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Title: Reconstructing the Newfoundland ice sheet through the last glacial cycle
Author: McHenry, Maureen T.
ISNI:       0000 0004 7653 0841
Awarding Body: Ulster University
Current Institution: Ulster University
Date of Award: 2017
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Despite a long history of research, dating back to the 1800s, we have only a generalised overview of the flow patterns and behaviour of the former Newfoundland Ice Sheet with much of its basic properties unknown or contested. While a substantial body of work has been carried out this has primarily used traditional field mapping approaches with geomorphic and sedimentary features recording local to regional scale ice sheet events being extrapolated up to ice sheet scale to produce ice sheet models. This evidence, from fragmented study areas often misses the larger scale behaviour of the ice sheet which has been revealed in palimpsest glacial landscapes revealing reorganisation of the ice sheet bed or bedform preservation by cold based ice. The problems associated with this approach has been alleviated by using the more contemporary "top-down" ice sheet interpretation in which remote sensing is used to map individual glacial landforms across the full ice sheet bed. Detailed landform maps allow for unravelling of complex flow patterns and geometries recorded in superimposition and cross-cutting bedform assemblages, thereby revealing ice flow pathways, ice divide positions and ice sheet configuration at snapshots in the ice sheets evolution and from which ice sheets can be reconstructed. This thesis applies this top-down eomorphological-data-driven approach to reconstruct the former Newfoundland Ice Sheet using a new database of greater than 165, 000 individually mapped subglacial and ice marginal glacial landforms derived from a systematic island-wide remote sensing mapping programme. This new subglacial landform record, comprising of > 50,000 glacial lineations and > 107,000 ribbed moraines, has identified a palimpsest landscape of superimposition, crosscutting and bedform preservation of more complexity than has been previously recognised. This has revealed a dynamic ice sheet continually modifying its bed during periods of shifting flow geometry, significant restructuring in ice sheet configuration, large-scale migration of primary ice dispersal centres in the order of 140km, with periods of active warm-based bedform development separated by periods of high bedform preservation. These subglacial patterns record spatial and temporal fluctuation in thermal dynamics with bedform distribution patterns also recording a disparate pattern of thermal dynamics with cold-based sluggish flow persisting for longer in the south and southeast while other sectors experienced warm-based active ice flow for much of the last glacial episode. The newly documented subglacial landforms of glacial lineations and ribbed moraines provide the primary units for the glacial inversion technique which follows a formalised framework of known glaciological principles to extract the information glacial landforms provide. A flowset approach was used to group the large number of these landforms into summary units. These represent discrete ice flow events with the characteristics of component landforms providing key information on the spatial, temporal and glaciodynamics of their development. These flowsets were used in conjunction with a reconstructed retreat pattern that was derived from the new mapping of ~ 5000 ice marginal landforms of eskers and moraines and alongside numerical dating constraints from the literature and published radiocarbon databases. These provided the full evidence base from which a twelve-phase model of the last Newfoundland Ice Sheet has been produced. This new model has significantly advanced the knowledge of the behaviour of the former Newfoundland Ice Sheet and importantly brings its response patterns into more apparent correlation with major climatic events which drove abrupt change in ice sheet behaviour during the last glacial episode. The reconstruction is therefore an important framework for further investigation of the role and response patterns of ice sheets in the wider climate system which ultimately may lead to better understanding as to how contemporary ice sheets may respond to future climate change.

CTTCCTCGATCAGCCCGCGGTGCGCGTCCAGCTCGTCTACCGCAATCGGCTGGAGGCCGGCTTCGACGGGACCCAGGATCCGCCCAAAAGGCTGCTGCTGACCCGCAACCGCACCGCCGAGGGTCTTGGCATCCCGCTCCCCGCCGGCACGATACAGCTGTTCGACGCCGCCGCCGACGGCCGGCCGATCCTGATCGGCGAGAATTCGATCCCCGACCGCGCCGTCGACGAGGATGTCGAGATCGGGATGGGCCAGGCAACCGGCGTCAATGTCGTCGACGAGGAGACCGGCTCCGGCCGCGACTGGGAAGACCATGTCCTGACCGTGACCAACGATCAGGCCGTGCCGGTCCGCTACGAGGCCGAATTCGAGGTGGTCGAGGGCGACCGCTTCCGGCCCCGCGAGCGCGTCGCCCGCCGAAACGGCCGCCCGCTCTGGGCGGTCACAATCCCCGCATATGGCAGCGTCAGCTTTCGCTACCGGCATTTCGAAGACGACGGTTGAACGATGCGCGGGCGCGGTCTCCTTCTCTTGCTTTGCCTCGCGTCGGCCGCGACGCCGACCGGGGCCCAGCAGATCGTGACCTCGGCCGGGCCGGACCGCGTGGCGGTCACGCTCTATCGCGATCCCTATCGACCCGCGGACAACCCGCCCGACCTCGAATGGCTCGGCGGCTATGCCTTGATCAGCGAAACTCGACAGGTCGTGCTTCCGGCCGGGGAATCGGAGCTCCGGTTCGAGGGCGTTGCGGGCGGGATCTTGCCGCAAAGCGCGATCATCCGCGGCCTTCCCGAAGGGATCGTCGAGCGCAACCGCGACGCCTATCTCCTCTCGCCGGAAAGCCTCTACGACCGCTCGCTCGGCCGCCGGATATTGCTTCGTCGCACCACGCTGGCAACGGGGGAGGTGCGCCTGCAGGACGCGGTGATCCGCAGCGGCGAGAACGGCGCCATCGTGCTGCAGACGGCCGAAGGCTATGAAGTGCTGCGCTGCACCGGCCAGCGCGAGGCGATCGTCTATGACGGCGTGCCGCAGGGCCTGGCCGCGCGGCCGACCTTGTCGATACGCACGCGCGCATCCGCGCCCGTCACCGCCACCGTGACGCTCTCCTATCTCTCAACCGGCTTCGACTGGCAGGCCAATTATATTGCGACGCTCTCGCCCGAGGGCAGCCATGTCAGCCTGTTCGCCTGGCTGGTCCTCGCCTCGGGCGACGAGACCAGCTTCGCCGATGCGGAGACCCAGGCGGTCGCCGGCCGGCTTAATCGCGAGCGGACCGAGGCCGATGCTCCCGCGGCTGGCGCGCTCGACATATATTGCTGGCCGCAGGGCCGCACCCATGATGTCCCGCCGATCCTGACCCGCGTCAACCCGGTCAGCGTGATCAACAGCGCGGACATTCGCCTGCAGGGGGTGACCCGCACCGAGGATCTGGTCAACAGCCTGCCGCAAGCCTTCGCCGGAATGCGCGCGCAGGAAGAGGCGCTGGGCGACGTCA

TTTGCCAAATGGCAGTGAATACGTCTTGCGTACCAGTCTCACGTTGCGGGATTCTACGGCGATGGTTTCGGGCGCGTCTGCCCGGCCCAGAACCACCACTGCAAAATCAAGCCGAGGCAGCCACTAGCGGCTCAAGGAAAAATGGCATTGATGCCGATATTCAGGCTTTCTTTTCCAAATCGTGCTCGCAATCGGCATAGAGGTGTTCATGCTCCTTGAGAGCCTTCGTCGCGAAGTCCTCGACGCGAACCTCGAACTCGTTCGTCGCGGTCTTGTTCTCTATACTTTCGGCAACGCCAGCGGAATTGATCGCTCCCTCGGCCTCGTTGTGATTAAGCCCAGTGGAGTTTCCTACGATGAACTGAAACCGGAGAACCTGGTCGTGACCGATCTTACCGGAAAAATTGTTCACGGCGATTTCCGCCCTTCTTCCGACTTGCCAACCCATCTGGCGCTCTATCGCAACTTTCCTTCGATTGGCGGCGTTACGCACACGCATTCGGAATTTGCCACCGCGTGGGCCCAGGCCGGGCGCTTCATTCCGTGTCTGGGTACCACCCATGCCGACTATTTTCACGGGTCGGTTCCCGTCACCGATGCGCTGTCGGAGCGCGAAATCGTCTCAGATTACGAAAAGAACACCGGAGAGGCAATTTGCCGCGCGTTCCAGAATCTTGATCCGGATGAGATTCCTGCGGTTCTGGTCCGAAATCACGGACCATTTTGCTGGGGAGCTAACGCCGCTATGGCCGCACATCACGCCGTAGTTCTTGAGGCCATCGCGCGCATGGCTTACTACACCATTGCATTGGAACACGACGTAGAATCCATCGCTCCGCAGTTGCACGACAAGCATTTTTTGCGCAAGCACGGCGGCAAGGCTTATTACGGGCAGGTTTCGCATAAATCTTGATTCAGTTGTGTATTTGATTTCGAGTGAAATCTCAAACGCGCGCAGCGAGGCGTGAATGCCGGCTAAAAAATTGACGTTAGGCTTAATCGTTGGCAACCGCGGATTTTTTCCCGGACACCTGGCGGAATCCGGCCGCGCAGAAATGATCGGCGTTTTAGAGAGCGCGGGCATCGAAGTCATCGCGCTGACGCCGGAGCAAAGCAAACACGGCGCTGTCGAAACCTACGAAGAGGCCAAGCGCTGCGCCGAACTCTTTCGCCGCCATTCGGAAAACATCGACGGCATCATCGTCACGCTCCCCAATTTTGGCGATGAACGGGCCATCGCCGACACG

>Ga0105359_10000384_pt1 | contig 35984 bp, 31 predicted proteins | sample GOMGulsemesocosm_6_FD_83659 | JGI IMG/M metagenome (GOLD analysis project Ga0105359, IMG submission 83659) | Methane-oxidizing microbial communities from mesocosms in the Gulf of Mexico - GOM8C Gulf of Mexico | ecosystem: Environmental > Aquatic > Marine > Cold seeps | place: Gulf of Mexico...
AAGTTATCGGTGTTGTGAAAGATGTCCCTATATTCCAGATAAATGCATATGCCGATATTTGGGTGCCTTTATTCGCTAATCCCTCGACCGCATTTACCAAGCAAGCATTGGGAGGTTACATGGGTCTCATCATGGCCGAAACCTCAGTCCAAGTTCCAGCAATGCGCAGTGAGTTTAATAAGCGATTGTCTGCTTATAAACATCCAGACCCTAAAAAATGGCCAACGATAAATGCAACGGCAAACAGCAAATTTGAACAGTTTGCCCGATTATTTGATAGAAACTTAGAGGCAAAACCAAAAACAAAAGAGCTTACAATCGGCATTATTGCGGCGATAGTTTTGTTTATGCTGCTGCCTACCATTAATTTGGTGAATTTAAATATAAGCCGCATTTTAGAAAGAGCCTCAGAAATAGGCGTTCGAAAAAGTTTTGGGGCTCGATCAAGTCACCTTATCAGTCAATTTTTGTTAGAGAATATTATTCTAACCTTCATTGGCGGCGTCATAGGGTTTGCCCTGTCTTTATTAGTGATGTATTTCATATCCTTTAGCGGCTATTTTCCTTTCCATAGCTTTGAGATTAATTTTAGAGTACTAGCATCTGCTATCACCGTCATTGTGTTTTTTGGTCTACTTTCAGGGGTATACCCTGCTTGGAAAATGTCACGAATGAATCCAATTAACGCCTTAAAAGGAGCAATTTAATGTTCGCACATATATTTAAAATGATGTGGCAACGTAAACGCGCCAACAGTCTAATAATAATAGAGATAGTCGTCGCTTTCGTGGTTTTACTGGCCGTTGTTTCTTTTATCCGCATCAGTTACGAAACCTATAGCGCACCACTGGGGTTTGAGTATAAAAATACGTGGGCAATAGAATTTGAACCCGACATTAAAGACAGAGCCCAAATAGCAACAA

Supervisor: Not available Sponsor: Not available
Qualification Name: Thesis (Ph.D.) Qualification Level: Doctoral
EThOS ID:  DOI: Not available